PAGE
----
Perhaps it is because I enjoy social interaction but surely there would be nothing more dull than conducting an interview purely based on a set of structured questions with every candidate being "processed" in the same way? Working for your company, no matter in what role, will require some sort of social engagement at some point in time and so shouldn't this be assesed in an interview?
I really object to the formality a lot of interviewers use and always recommend to our clients that they should make interviews and enjoyable and natural process for both parties. Beyond my strategy of disarming candidates with a warm start to our engagement, it just makes the whole process a more pleasant experience. It also builds trusts more quickly and, I believe, makes candidates more open and honest. The way you conduct an interview should represent your Employer Brand and give candidates an insight into your company culture. I am not saying it should all be fun and games but it should be an enjoyable and engaging experience that is set up to allow both parties to assess one another with all the facts on the table and this includes a feel of behaviours and culture.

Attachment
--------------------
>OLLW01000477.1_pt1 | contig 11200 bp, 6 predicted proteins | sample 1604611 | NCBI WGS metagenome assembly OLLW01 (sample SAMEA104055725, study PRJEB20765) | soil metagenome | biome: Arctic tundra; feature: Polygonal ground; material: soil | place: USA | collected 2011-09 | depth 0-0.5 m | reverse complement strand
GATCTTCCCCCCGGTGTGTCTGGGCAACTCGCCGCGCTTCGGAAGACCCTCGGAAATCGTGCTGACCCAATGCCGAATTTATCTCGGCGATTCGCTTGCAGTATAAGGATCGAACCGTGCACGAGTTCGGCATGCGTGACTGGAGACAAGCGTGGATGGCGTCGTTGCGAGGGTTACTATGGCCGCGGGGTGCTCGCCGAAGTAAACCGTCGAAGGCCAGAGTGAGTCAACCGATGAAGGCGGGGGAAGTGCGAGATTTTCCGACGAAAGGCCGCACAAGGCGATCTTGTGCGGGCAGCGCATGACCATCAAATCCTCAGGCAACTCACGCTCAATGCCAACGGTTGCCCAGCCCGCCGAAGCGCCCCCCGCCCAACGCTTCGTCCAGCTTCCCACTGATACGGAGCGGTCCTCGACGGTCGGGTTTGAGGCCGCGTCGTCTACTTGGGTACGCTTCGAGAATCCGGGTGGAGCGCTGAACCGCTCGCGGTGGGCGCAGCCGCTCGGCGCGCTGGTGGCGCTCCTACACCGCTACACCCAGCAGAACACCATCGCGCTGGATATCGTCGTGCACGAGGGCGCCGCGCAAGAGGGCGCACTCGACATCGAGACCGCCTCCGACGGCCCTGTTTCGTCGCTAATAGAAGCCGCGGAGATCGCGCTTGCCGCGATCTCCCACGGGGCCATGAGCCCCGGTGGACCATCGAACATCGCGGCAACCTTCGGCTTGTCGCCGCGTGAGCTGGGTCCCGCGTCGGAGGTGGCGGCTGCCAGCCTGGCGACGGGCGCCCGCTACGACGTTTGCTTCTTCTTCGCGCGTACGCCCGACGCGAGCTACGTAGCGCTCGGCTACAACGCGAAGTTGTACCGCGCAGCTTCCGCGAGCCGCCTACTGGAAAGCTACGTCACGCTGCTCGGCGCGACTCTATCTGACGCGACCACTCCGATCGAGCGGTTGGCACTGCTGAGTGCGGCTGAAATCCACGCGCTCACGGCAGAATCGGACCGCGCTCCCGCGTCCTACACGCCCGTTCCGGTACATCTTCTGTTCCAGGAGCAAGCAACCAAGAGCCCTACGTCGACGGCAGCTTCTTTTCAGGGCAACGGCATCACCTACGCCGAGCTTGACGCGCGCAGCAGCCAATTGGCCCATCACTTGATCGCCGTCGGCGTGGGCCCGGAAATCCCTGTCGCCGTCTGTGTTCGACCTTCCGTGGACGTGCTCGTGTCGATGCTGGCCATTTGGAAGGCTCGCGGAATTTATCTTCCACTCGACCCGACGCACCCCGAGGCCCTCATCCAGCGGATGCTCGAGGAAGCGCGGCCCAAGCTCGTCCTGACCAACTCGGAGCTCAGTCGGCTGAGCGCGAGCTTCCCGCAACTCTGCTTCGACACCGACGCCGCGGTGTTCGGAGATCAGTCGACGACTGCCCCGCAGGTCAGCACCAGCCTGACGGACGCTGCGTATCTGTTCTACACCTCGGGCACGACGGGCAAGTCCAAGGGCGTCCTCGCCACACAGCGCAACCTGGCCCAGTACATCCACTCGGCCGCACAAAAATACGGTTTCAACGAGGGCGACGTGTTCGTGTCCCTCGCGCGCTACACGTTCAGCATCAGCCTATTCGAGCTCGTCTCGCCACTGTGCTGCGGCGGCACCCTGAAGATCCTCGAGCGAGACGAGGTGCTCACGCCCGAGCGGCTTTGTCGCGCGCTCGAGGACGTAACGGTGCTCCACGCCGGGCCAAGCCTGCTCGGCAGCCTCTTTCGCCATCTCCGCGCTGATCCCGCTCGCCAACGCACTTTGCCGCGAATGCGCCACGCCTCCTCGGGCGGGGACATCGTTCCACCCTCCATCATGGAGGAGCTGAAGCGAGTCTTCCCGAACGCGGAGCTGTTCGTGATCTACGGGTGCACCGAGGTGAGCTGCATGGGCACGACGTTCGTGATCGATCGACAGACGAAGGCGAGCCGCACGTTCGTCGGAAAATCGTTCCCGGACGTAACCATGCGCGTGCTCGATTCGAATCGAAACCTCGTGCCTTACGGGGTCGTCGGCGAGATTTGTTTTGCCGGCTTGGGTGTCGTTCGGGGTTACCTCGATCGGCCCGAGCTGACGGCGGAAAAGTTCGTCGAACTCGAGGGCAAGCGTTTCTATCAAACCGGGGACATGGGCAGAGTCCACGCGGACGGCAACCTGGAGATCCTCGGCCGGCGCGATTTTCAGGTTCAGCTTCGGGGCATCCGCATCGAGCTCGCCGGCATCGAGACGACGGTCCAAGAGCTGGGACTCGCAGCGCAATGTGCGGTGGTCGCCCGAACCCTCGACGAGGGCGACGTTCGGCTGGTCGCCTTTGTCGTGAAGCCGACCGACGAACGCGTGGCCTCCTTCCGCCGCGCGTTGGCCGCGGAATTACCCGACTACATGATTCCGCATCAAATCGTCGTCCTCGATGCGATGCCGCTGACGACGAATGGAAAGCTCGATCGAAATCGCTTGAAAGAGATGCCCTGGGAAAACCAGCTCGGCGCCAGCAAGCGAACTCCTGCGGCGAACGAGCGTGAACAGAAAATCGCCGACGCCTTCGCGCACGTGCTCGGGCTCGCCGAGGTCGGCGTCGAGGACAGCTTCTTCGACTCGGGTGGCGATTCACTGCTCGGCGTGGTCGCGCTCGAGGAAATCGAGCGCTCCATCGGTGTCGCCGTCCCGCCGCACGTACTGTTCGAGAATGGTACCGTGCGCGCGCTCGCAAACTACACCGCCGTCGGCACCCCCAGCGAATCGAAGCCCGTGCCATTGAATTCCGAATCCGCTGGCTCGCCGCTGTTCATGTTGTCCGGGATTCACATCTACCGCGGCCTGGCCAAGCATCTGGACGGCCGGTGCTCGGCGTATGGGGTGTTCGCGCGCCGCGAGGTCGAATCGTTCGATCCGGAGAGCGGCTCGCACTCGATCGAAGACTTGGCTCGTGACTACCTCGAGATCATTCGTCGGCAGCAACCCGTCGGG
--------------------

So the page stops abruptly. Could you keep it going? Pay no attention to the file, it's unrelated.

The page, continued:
Job interviews typically begin with a set of seemingly innocuous questions unrelated to the job: How is your day going? Got any plans for the weekend? How was traffic on your way in? It is commonly assumed that job candidates and interviewers both prefer to start with these types of questions rather than just diving into the more rigid and formal structured interview topics. After all, small talk is typically how most interactions between strangers begin. Interviewers also believe these little interactions, academically referred to as “rapport building,” help to loosen up nervous job candidates and lead to candid responses in the subsequent job-related questioning. (Note: Although this premise is intuitive, research has yet to substantiate it.)